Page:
New York — The United Nations humanitarian chief warned Tuesday that the 1984 famine that killed more than 1 million Ethiopians could occur again if aid access to that country’s northern Tigray region is not quickly improved, scaled up and properly funded.
“There is now famine in Tigray,” aid chief Mark Lowcock told a private, informal meeting of the U.N. Security Council on Tuesday, according to a copy of his written remarks seen by VOA.
He said the Tigray administration has reported deaths from starvation.
“The situation is set to get worse in the coming months, not only in Tigray, but in Afar and Amhara, as well.”
Last week, urgent calls went out from the U.N. and partner aid agencies for a humanitarian cease-fire. It came on the heels of a report warning that 350,000 people were already in famine conditions in Tigray and that 2 million more were just a step away.
The Integrated Food Security Phase Classification, or IPC as it is known, reported that more than 5.5 million people overall were in crisis levels of food insecurity in Tigray and the neighboring zones of Amhara and Afar.
The U.N. children’s agency UNICEF has also warned that 33,000 severely malnourished children in currently unreachable areas of Tigray are also at high risk of death.
The scope of the problem is massive. Lowcock said there were 123 humanitarian agencies operating in the area and 10 times as many aid workers in Tigray today than at the start of the crisis in November.
“But substantial further scale-up is urgently required if we are to make a significant impact on growing needs,” Lowcock said.
The United Nations has appealed for $853 million to assist 5.2 million people until the end of the year, with almost $200 million needed before the end of July.
Access to people in remote and hard-to-reach areas has been an ongoing problem since the conflict erupted in November between the Tigray People’s Liberation Front and the government of Ethiopian Prime Minister Abiy Ahmed.
Ethiopia’s U.N. ambassador, Taye Atske Selassie Amde, said the situation did not warrant security council attention. He added that his government “vehemently disagreed” with the humanitarian assessment, saying data was collected in a “very botched” way.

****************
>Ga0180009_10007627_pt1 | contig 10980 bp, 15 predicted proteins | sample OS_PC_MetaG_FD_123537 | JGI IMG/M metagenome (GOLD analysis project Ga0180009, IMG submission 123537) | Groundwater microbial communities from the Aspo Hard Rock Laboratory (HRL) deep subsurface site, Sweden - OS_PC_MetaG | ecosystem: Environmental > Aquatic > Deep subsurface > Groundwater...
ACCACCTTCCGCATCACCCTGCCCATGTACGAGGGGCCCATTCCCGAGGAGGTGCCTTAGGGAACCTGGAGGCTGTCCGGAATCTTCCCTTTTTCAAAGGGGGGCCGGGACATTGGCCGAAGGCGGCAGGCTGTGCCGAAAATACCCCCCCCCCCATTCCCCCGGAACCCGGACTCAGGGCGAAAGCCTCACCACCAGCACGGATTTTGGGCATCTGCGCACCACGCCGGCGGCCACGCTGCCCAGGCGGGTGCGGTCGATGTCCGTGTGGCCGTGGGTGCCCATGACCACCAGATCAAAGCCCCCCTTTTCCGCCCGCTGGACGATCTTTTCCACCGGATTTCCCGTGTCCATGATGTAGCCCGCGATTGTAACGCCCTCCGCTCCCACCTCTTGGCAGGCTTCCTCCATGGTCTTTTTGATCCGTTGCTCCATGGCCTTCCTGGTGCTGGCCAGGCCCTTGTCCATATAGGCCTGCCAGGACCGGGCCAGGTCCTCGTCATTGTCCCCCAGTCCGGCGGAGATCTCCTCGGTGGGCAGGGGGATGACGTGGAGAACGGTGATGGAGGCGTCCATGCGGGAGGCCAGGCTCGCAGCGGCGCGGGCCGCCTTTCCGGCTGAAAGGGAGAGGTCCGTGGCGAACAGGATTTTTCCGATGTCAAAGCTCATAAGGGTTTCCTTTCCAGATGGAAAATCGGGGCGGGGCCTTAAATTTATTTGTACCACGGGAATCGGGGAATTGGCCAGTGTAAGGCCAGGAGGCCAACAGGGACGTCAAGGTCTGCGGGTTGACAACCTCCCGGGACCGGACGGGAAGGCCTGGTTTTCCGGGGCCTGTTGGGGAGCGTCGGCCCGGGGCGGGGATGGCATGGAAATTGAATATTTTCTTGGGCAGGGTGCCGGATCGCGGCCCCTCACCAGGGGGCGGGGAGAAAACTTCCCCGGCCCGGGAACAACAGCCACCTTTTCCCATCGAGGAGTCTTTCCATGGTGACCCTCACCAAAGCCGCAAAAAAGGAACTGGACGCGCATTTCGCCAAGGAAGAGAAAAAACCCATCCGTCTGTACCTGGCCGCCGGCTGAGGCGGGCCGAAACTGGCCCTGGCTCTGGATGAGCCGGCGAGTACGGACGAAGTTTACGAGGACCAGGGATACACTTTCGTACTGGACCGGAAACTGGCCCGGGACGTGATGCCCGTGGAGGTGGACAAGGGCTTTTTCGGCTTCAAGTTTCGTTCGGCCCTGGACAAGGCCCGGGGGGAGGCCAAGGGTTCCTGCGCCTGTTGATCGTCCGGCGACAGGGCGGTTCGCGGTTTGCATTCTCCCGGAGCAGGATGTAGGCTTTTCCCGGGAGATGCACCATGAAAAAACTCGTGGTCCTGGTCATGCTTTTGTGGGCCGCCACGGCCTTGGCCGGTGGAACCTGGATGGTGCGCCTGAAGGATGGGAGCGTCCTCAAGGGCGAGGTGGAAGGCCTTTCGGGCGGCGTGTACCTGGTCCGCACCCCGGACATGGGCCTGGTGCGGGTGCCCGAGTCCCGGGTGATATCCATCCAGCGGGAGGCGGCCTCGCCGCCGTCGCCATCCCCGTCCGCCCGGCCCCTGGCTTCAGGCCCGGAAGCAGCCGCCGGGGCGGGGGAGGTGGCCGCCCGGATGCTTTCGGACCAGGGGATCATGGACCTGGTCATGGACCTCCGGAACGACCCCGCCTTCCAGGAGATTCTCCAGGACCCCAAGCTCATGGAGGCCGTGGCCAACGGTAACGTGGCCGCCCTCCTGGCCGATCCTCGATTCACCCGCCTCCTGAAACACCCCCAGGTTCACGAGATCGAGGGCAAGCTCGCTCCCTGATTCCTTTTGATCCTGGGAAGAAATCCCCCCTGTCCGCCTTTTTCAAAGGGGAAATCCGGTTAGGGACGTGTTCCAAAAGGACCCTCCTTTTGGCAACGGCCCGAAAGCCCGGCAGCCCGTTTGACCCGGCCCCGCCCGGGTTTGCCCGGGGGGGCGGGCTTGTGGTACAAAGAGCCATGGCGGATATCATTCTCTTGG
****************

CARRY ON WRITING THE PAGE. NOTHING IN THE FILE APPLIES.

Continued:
“Having said that, using humanitarian issues, particularly famine and starvation, in order to exert undue pressure on Ethiopia is completely unacceptable,” he told reporters after the meeting.
“It’s not a drought or locusts that are causing this hunger, but the decisions of those in power,” British Ambassador Barbara Woodward said. “That means those in power could also end the suffering.”
She added that Eritrean forces need to leave Ethiopia.
“We were told in March that Eritrean forces would be withdrawing. It’s now June. There can be no further delay,” she told reporters.
The Ethiopian envoy said the delay was due to “sorting some technical and procedural issues.”
“Our expectation is that they will definitely leave soon,” he said.
U.S. envoy Jeffrey DeLaurentis told council members that “we have to act now” to prevent a famine, according to a diplomat familiar with the council’s discussion.
DeLaurentis also called for an urgent end to hostilities, unhindered aid access and a political dialogue to resolve the crisis, as well as accountability for those responsible for human rights abuses.
The U.N. Security Council has held a handful of private meetings on the growing crisis but has failed to take any serious action to pressure the parties to stop the fighting, allow aid workers safely in and get Eritrea’s troops to leave.
In April, the council issued a statement calling for better humanitarian access, but it has taken no action to pressure spoilers to comply.